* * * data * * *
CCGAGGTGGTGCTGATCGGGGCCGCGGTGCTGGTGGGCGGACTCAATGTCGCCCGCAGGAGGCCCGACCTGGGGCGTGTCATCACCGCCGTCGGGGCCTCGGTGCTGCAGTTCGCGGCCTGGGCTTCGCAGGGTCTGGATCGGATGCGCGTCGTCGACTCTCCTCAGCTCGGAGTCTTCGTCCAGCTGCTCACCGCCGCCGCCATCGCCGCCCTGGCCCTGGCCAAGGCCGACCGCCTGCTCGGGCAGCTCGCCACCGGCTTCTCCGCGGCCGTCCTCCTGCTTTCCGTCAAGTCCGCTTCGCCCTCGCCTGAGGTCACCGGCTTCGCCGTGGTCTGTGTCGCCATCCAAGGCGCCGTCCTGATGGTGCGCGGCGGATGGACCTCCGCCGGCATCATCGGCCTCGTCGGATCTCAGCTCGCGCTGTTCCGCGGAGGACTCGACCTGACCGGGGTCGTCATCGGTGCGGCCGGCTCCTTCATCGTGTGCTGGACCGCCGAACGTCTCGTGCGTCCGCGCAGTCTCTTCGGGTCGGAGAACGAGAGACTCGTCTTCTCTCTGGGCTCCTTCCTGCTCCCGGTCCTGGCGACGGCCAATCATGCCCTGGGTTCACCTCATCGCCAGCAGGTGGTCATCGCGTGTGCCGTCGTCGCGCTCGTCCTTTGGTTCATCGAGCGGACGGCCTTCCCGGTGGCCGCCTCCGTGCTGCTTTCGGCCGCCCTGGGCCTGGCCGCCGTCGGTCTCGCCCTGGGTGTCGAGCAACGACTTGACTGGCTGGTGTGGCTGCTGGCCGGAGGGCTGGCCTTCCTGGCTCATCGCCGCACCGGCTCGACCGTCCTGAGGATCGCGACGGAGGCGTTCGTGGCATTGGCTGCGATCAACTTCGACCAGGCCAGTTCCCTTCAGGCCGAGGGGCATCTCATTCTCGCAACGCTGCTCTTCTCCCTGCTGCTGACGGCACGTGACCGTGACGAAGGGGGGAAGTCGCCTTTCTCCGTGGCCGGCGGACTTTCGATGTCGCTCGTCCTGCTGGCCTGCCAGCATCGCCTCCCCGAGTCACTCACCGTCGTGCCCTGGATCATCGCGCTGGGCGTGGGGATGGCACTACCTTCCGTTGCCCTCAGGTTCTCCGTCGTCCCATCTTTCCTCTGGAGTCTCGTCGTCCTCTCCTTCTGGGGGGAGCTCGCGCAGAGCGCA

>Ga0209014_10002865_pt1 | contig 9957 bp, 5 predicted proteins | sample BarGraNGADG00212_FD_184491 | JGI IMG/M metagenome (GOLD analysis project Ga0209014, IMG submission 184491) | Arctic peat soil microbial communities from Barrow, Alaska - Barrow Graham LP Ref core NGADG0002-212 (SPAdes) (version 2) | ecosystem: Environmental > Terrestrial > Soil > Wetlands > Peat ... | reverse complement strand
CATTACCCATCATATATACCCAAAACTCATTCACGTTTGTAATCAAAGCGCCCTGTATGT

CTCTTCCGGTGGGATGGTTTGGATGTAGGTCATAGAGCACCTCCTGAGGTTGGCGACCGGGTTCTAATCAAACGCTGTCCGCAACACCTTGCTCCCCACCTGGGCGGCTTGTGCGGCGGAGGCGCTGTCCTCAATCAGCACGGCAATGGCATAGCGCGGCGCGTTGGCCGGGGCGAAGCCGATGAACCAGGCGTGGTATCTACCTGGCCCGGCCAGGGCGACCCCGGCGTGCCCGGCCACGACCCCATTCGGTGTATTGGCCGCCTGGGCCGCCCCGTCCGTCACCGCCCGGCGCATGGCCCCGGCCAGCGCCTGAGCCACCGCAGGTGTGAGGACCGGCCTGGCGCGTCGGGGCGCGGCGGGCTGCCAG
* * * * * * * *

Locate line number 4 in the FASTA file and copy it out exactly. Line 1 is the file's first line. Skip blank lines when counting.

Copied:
CTCTTCCGGTGGGATGGTTTGGATGTAGGTCATAGAGCACCTCCTGAGGTTGGCGACCGGGTTCTAATCAAACGCTGTCCGCAACACCTTGCTCCCCACCTGGGCGGCTTGTGCGGCGGAGGCGCTGTCCTCAATCAGCACGGCAATGGCATAGCGCGGCGCGTTGGCCGGGGCGAAGCCGATGAACCAGGCGTGGTATCTACCTGGCCCGGCCAGGGCGACCCCGGCGTGCCCGGCCACGACCCCATTCGGTGTATTGGCCGCCTGGGCCGCCCCGTCCGTCACCGCCCGGCGCATGGCCCCGGCCAGCGCCTGAGCCACCGCAGGTGTGAGGACCGGCCTGGCGCGTCGGGGCGCGGCGGGCTGCCAG